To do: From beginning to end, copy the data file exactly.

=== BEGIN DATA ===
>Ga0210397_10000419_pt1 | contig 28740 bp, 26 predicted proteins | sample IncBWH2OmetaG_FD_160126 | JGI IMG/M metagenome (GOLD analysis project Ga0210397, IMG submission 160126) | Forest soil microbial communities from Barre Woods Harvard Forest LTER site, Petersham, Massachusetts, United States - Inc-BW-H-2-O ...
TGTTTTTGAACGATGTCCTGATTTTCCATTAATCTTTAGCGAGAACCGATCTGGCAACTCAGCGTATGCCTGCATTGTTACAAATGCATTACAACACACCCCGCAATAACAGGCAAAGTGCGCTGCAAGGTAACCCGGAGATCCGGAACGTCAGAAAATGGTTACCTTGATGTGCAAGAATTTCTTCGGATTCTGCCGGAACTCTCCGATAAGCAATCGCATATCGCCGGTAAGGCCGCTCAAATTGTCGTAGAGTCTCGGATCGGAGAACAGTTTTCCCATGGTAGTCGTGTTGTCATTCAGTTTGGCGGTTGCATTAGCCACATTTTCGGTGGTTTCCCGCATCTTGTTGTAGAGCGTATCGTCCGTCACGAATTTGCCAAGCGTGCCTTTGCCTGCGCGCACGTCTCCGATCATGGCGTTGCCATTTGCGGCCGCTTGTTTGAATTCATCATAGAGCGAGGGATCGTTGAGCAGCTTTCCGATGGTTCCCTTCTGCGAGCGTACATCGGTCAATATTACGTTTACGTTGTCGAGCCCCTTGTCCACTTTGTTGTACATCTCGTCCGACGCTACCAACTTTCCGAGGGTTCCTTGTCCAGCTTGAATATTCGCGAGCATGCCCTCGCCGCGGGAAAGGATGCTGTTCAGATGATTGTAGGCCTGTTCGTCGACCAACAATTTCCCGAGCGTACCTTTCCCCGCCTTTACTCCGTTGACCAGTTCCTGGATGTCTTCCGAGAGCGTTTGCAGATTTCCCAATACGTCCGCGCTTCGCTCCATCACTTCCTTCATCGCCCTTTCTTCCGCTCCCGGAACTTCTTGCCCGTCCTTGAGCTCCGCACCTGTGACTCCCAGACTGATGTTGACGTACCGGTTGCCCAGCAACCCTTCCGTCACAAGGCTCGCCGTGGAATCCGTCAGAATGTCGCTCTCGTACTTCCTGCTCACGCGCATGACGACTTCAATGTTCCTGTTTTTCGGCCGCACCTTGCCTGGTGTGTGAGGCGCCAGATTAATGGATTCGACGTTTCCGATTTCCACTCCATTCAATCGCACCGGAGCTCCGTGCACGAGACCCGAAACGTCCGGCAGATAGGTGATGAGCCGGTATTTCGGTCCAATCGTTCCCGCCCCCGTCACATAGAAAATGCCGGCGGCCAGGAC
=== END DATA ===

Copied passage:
>Ga0210397_10000419_pt1 | contig 28740 bp, 26 predicted proteins | sample IncBWH2OmetaG_FD_160126 | JGI IMG/M metagenome (GOLD analysis project Ga0210397, IMG submission 160126) | Forest soil microbial communities from Barre Woods Harvard Forest LTER site, Petersham, Massachusetts, United States - Inc-BW-H-2-O ...
TGTTTTTGAACGATGTCCTGATTTTCCATTAATCTTTAGCGAGAACCGATCTGGCAACTCAGCGTATGCCTGCATTGTTACAAATGCATTACAACACACCCCGCAATAACAGGCAAAGTGCGCTGCAAGGTAACCCGGAGATCCGGAACGTCAGAAAATGGTTACCTTGATGTGCAAGAATTTCTTCGGATTCTGCCGGAACTCTCCGATAAGCAATCGCATATCGCCGGTAAGGCCGCTCAAATTGTCGTAGAGTCTCGGATCGGAGAACAGTTTTCCCATGGTAGTCGTGTTGTCATTCAGTTTGGCGGTTGCATTAGCCACATTTTCGGTGGTTTCCCGCATCTTGTTGTAGAGCGTATCGTCCGTCACGAATTTGCCAAGCGTGCCTTTGCCTGCGCGCACGTCTCCGATCATGGCGTTGCCATTTGCGGCCGCTTGTTTGAATTCATCATAGAGCGAGGGATCGTTGAGCAGCTTTCCGATGGTTCCCTTCTGCGAGCGTACATCGGTCAATATTACGTTTACGTTGTCGAGCCCCTTGTCCACTTTGTTGTACATCTCGTCCGACGCTACCAACTTTCCGAGGGTTCCTTGTCCAGCTTGAATATTCGCGAGCATGCCCTCGCCGCGGGAAAGGATGCTGTTCAGATGATTGTAGGCCTGTTCGTCGACCAACAATTTCCCGAGCGTACCTTTCCCCGCCTTTACTCCGTTGACCAGTTCCTGGATGTCTTCCGAGAGCGTTTGCAGATTTCCCAATACGTCCGCGCTTCGCTCCATCACTTCCTTCATCGCCCTTTCTTCCGCTCCCGGAACTTCTTGCCCGTCCTTGAGCTCCGCACCTGTGACTCCCAGACTGATGTTGACGTACCGGTTGCCCAGCAACCCTTCCGTCACAAGGCTCGCCGTGGAATCCGTCAGAATGTCGCTCTCGTACTTCCTGCTCACGCGCATGACGACTTCAATGTTCCTGTTTTTCGGCCGCACCTTGCCTGGTGTGTGAGGCGCCAGATTAATGGATTCGACGTTTCCGATTTCCACTCCATTCAATCGCACCGGAGCTCCGTGCACGAGACCCGAAACGTCCGGCAGATAGGTGATGAGCCGGTATTTCGGTCCAATCGTTCCCGCCCCCGTCACATAGAAAATGCCGGCGGCCAGGAC